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My Map of Audiobooks and Walks

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Laura Sackton

Senior Contributor

Laura Sackton is a queer book nerd and freelance writer, known on the internet for loving winter, despising summer, and going overboard with extravagant baking projects. In addition to her work at Book Riot, she reviews for BookPage and AudioFile, and writes a weekly newsletter, Books & Bakes, celebrating queer lit and tasty treats. You can catch her on Instagram shouting about the queer books she loves and sharing photos of the walks she takes in the hills of Western Mass (while listening to audiobooks, of course).

Since I started listening three years ago, audiobooks have become one of my absolute favorite ways to read. But they’ve also changed my reading habits and improved my life in ways that I never expected. One of the coolest things I’ve noticed recently is that, over the past three years, I’ve built up an audiobook map—memories of the books I’ve listened to overlaid with where I listened to them.

I live on a small island with my dog, and I often listen to books while I’m walking her. I also garden for a living, which means I spent most of my days alone, tending to vegetables and flowers. Gardening and walking are both perfect activities for listening to books, and so, especially in the summer, I spend a lot of time reading while traipsing around the island. Because I visit the same gardens every week, and because I often go on the same walks over and over again, those places are now layered with my memories of books.

There’s a beautiful walk I often take that winds through the woods, along a pond, and through open scrub down to the beach. Every time I walk there I remember the windy afternoon I walked through the brown February grass, listening to Just Mercy by Bryan Stevenson. I can even remember the specific chapter I was reading on that walk, a harrowing account of Stevenson’s work with children on death row. On top of that memory is my memory of listening to Austin Channing Brown’s fantastic essay collection about faith, race and gender: I’m Still Here: Black Dignity in a World Made for Whiteness. Channing’s clear and heartfelt narration of those powerful essays is now a part of that landscape.

There’s another walk I often take, one that winds through a pine grove out on the moors. One fall afternoon, my dog had run off chasing a rabbit through the brush, and I stopped under a massive pine tree, waiting for her to come back, listening to the end of The Raven King by Maggie Stiefvater. It was the second time I’d listened to that book, and I finished it in that pine grove before my dog came bounding back. Now, whenever I walk there, I always hear the echoes of that book, and remember how full and sad I felt when I finished it.

The gardens I work in are similarly layered with memories of books. When I walk into a garden, the last book I listened to while working there is often the first thing I think about. One of my favorite gardens is tucked away behind a line of tupelo trees, and every time I’m there, I remember the eerie and beautiful descriptions of a future sunken Bangkok in Bangkok Wakes to Rain by Pitchaya Sudbanthad. That garden also always reminds me of fresh herbs and frying onions, because it’s where I listened to With the Fire on High by Elizabeth Acevedo—specifically the part where the main character goes on a weeklong trip to Spain with her culinary arts class. In another garden, I once spent a rainy afternoon mulching a bed of blueberries while listening to the emotional ending of I’ll Give You the Sun by Jandy Nelson, and now I think of that book and those beautifully flawed characters every time I walk past those blueberries.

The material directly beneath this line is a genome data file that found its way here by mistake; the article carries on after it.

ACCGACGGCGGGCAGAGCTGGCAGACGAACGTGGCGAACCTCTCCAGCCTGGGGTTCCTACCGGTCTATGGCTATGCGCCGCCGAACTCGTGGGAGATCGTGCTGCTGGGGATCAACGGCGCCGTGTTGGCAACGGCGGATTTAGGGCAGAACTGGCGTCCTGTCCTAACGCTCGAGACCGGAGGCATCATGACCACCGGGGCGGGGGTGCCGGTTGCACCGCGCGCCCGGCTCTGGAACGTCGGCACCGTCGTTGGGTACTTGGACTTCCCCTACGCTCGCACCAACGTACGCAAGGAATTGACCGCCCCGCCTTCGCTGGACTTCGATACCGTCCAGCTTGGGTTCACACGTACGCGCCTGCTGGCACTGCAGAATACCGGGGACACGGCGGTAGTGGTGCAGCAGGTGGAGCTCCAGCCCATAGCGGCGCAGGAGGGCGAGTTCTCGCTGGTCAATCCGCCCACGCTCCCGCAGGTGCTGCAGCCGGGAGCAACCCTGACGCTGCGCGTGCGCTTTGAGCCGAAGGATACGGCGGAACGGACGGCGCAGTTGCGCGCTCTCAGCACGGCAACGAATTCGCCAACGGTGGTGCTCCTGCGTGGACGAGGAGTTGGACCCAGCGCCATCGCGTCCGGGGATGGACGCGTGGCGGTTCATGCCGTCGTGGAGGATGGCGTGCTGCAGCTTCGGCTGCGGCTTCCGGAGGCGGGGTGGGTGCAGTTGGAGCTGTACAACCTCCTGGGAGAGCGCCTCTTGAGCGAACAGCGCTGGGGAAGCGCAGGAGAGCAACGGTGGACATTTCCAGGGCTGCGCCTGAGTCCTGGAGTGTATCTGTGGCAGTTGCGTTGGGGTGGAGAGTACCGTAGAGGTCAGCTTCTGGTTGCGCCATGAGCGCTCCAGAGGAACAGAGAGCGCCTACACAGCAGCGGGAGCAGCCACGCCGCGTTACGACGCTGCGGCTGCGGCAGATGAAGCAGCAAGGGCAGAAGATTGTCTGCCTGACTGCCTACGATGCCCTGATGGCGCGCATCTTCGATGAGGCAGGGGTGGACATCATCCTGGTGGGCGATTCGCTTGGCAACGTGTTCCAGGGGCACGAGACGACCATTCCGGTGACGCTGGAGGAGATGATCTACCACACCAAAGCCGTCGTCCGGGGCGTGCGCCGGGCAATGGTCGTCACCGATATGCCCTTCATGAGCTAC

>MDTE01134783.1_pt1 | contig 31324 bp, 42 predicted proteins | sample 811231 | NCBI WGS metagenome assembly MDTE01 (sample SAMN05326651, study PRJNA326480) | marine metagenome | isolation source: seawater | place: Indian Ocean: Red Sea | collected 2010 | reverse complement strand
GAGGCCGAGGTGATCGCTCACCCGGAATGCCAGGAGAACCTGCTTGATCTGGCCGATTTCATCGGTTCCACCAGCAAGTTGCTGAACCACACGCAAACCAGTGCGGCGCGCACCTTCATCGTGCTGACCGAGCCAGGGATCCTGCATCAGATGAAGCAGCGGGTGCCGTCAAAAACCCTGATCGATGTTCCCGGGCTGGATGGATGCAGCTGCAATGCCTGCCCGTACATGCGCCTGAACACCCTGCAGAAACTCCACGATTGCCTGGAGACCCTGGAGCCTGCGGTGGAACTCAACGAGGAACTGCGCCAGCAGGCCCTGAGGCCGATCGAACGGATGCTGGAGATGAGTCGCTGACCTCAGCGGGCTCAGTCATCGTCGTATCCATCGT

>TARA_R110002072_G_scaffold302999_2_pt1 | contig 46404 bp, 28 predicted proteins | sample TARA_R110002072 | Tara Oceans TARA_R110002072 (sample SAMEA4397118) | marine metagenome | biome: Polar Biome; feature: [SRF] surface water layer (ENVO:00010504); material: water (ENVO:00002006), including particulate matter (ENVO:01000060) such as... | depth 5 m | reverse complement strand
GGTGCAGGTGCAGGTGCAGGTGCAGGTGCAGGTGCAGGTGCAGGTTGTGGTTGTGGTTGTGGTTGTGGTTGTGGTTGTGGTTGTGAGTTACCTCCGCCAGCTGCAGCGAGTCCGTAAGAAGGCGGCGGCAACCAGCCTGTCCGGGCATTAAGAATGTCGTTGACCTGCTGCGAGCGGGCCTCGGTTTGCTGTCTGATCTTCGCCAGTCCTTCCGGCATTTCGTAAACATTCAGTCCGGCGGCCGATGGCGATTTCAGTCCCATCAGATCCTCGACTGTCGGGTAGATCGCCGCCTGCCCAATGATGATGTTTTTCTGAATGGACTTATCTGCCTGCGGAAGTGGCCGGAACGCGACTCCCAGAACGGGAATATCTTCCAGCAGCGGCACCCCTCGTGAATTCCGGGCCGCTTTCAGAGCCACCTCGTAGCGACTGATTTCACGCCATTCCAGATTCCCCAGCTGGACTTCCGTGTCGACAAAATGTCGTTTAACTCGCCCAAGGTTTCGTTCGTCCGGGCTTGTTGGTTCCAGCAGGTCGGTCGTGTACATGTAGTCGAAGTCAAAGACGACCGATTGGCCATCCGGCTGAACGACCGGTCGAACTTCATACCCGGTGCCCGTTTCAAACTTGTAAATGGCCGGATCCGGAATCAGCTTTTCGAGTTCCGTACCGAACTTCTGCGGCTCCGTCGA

Sometimes my memories of books and places even interact with each other. I listened to I Wish You All the Best by Mason Deaver in the same garden where I listened to Sapiens by Noah Yuval Harari. I Wish You All the Best is a YA novel I adored about a nonbinary teenager figuring out who they are, coming out, and falling in love. The chapter of Sapiens I listened to in that garden was a deeply frustrating exploration of the role of gender in human cultures—an exploration that completely ignored the existence of transgender people. Both of those books—one I loved and one that I found alienating and transphobic—are now caught up in that particular garden.

I could go on forever, overlaying my reading life on top of the actual physical places where I spend my days. There’s something comforting and grounding about the way these memories pop up. It’s a concrete reminder of how deeply audiobooks are woven into my life. It’s also an illustration of how listening to audiobooks while walking and gardening cements books in my brain in ways I never expected. I associate books with places, and thus, I’m reminded of those books when I’m in those places. I remember details about books that I’m sure I would have otherwise forgotten, because I’m not just remembering the book, but also the way the light filtered through the pine branches, or the smell of tomatoes on my hands.

Discovering new ways to experience books is one of my favorite things about reading. I had no idea, when I listened to my first audiobook, that I was starting the beginning of a whole new map. Listening to audiobooks hasn’t only changed the way I read, but also the way I relate to my landscape. It’s a practice that deepens both my sense of where I am, and my understanding and memory of books. What a gift.